There’s more to Las Vegas than slot machines and blackjack tables. Here are four offbeat attractions that are a sure bet for amusement value.

1. THE PINBALL HALL OF FAME More than 400 working pinball machines from every era are here, from stubby-flipper tables of the ’60s to the manic and often incomprehensible tables of today. Looking for your college pinball machine? They probably have it, next to the one you played at the small-town ice cream parlor your family visited each summer. You can also play the exhibits.

INFO pinballmuseum.org

Top things to do in Vegas

2. THE FREMONT EXPERIENCE Fremont Street is a five-block stretch in downtown Vegas that’s less glitzy but even more colorful than the Strip. Every few minutes people fly down via zip line from an enormous slot machine three stories high. Visit the casinos like Binion’s, where you can be photographed with a million dollars. Grab a bite at the Heart Attack Grill; stop by The Neontropolis, a failed retail complex with a few classic signs and three floors of boarded-up stores; tour a burlesque museum; or check out the Mob Museum, where you can kill a few hours and not worry about burying them in the desert.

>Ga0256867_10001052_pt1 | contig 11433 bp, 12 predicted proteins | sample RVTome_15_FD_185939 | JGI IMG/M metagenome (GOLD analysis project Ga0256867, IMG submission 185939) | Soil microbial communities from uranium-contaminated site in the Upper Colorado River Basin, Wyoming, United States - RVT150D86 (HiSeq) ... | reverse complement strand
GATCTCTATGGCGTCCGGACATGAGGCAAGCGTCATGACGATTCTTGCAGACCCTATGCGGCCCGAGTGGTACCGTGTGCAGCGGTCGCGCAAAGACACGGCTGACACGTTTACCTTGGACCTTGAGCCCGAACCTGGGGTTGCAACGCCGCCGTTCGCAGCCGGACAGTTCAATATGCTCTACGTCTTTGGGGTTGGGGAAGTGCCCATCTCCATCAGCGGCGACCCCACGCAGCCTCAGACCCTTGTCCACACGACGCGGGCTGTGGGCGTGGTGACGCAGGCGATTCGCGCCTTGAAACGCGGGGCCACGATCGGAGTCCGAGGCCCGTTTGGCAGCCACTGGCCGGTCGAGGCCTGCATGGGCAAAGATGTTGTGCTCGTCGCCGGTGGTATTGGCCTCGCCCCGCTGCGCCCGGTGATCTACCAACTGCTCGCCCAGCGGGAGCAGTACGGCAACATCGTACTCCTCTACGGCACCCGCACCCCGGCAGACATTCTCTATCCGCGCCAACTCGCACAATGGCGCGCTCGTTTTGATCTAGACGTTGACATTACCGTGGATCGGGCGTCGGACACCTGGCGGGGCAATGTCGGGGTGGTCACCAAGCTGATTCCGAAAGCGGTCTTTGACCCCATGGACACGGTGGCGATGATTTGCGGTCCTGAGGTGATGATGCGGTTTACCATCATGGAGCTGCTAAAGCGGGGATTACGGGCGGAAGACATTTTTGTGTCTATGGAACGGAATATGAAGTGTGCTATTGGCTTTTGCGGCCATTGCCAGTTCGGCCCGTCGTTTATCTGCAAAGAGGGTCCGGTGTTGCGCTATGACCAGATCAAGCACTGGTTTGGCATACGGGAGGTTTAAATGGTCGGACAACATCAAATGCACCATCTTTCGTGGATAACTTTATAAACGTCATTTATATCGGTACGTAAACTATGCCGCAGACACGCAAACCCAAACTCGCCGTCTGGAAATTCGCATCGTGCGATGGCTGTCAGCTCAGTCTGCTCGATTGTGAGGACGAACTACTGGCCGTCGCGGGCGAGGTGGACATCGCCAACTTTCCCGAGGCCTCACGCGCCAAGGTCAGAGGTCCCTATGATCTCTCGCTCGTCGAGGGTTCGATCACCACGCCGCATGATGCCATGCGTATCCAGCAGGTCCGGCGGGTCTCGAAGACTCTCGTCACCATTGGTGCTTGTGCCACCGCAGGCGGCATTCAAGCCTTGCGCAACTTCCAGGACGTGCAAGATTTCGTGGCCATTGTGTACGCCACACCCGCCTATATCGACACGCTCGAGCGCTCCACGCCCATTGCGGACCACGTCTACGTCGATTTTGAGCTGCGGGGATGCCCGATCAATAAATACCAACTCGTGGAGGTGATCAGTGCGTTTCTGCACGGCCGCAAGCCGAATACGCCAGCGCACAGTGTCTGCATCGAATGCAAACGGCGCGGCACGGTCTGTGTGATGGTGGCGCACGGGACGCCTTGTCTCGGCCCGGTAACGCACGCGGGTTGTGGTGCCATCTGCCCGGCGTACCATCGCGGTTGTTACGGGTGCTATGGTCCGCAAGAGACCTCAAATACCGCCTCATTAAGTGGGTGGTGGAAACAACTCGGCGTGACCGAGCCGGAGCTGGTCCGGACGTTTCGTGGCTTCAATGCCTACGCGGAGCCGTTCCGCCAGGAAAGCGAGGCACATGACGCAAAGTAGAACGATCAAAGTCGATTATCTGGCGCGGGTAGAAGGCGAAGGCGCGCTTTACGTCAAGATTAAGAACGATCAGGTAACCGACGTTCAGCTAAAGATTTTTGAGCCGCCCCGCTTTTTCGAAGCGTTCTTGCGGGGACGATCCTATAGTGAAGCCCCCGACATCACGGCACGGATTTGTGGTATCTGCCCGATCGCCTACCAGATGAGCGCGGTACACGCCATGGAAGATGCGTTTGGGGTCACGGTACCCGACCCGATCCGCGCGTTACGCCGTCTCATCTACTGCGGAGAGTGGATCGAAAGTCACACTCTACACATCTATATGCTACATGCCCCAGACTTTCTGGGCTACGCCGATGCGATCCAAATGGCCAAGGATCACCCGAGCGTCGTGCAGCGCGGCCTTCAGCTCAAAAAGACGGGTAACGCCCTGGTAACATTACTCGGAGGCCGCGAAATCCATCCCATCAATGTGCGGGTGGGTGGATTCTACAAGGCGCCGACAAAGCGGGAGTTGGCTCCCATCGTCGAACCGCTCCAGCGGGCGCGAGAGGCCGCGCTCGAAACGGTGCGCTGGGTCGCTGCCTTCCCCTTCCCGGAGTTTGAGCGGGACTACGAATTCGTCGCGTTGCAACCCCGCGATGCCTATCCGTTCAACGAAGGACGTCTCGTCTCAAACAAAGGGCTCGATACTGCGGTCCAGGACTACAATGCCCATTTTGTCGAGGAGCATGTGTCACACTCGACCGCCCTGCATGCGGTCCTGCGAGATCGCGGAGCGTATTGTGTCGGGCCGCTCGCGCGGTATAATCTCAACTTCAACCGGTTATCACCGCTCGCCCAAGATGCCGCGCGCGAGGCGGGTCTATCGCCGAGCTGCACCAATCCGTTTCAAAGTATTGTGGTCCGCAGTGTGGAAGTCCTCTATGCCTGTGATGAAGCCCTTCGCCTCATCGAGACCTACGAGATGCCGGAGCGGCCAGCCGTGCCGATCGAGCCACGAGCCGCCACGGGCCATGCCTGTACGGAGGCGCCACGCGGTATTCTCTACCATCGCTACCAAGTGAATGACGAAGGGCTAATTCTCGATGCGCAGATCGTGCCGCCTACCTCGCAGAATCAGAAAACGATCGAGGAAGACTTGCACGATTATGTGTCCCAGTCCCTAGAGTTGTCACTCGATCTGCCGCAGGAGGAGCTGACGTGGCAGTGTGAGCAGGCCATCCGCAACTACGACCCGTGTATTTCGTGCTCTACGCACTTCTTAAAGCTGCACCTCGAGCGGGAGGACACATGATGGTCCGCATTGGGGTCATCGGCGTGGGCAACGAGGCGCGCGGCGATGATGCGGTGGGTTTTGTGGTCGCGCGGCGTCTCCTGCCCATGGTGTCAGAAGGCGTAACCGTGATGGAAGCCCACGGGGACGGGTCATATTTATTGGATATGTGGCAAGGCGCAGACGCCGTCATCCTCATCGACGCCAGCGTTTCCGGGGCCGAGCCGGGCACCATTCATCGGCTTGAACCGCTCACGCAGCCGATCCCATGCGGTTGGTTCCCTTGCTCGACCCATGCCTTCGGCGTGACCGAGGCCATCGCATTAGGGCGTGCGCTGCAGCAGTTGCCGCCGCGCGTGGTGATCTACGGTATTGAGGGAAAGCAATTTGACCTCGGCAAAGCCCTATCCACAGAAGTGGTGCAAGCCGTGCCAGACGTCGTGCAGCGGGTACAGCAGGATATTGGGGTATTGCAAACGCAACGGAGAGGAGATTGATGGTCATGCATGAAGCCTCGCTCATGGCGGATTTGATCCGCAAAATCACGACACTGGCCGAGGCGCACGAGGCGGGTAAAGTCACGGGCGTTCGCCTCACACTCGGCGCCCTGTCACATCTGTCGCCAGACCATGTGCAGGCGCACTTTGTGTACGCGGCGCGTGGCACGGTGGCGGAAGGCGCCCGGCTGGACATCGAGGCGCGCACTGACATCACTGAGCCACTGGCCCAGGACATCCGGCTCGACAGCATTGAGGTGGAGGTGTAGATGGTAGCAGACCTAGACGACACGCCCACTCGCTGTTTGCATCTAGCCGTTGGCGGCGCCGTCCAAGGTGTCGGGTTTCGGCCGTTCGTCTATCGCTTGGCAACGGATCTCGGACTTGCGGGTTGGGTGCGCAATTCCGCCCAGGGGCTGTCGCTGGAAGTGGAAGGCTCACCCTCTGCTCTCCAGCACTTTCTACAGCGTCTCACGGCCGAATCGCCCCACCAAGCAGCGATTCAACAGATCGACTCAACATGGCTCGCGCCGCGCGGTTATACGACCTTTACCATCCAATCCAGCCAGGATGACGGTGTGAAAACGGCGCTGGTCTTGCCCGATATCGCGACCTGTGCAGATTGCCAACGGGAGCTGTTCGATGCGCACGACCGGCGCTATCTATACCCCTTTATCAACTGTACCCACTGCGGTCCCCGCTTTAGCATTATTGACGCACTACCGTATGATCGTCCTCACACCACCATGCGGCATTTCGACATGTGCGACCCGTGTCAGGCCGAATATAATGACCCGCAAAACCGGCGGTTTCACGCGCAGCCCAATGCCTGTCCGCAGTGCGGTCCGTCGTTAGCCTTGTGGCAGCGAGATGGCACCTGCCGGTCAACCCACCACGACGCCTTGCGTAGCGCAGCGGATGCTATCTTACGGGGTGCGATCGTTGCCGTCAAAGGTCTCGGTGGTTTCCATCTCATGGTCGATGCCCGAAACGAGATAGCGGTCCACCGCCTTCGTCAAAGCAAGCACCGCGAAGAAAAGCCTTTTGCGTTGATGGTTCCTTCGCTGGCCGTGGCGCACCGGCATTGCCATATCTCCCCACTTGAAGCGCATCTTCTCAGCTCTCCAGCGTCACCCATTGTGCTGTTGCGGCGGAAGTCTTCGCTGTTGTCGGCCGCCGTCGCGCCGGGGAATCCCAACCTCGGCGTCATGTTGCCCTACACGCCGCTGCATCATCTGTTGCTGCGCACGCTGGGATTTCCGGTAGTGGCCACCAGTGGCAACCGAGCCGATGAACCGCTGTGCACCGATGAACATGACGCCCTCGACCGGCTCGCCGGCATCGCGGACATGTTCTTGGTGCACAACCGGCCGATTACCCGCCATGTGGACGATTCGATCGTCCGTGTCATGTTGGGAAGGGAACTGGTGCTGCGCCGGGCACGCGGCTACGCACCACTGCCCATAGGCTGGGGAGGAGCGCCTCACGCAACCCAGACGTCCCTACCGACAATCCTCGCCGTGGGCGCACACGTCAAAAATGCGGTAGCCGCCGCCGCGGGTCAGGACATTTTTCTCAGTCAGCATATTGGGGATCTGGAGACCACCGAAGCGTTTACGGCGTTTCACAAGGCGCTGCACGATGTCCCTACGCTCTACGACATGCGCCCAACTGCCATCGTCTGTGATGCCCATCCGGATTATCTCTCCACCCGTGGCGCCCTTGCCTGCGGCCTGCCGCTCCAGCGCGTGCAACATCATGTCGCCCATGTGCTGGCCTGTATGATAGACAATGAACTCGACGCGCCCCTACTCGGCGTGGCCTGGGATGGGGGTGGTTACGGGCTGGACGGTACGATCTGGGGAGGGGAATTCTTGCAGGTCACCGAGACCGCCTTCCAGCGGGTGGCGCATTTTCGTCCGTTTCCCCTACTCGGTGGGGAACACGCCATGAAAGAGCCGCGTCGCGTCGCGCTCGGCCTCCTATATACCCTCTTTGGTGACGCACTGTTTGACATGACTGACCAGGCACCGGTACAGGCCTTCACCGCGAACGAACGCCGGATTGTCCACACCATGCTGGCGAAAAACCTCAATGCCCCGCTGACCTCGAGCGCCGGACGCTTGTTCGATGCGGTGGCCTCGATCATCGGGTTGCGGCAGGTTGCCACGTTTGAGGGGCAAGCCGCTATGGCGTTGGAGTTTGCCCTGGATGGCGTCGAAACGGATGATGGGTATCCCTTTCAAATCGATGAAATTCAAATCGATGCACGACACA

INFO vegasexperience.com

3. THE NEON MUSEUM You come not to bury Caesar’s Palace, but to praise it at The Boneyard of the Neon Museum. This open-air display is a resting place for Vegas’ gaudy and gorgeous neon signs of the past. Your guide will explain where the signs were, what they meant and why they matter (the Moulin Rouge: first integrated casino. That simple chicken-steaks-cocktail sign? Longest-running eatery in town).

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INFO neonmuseum.org

4. NATIONAL ATOMIC TESTING MUSEUM What better way to spend a broiling afternoon than studying the history of thermonuclear detonation? This Smithsonian offshoot collects the lore and mementos of the days when mushroom clouds were visible from the casino rooftops. They blew up a huge number of bombs in Nevada, and the lore and leftovers of this thunderous era is all here, meticulously explained.

INFO nationalatomictestingmuseum.org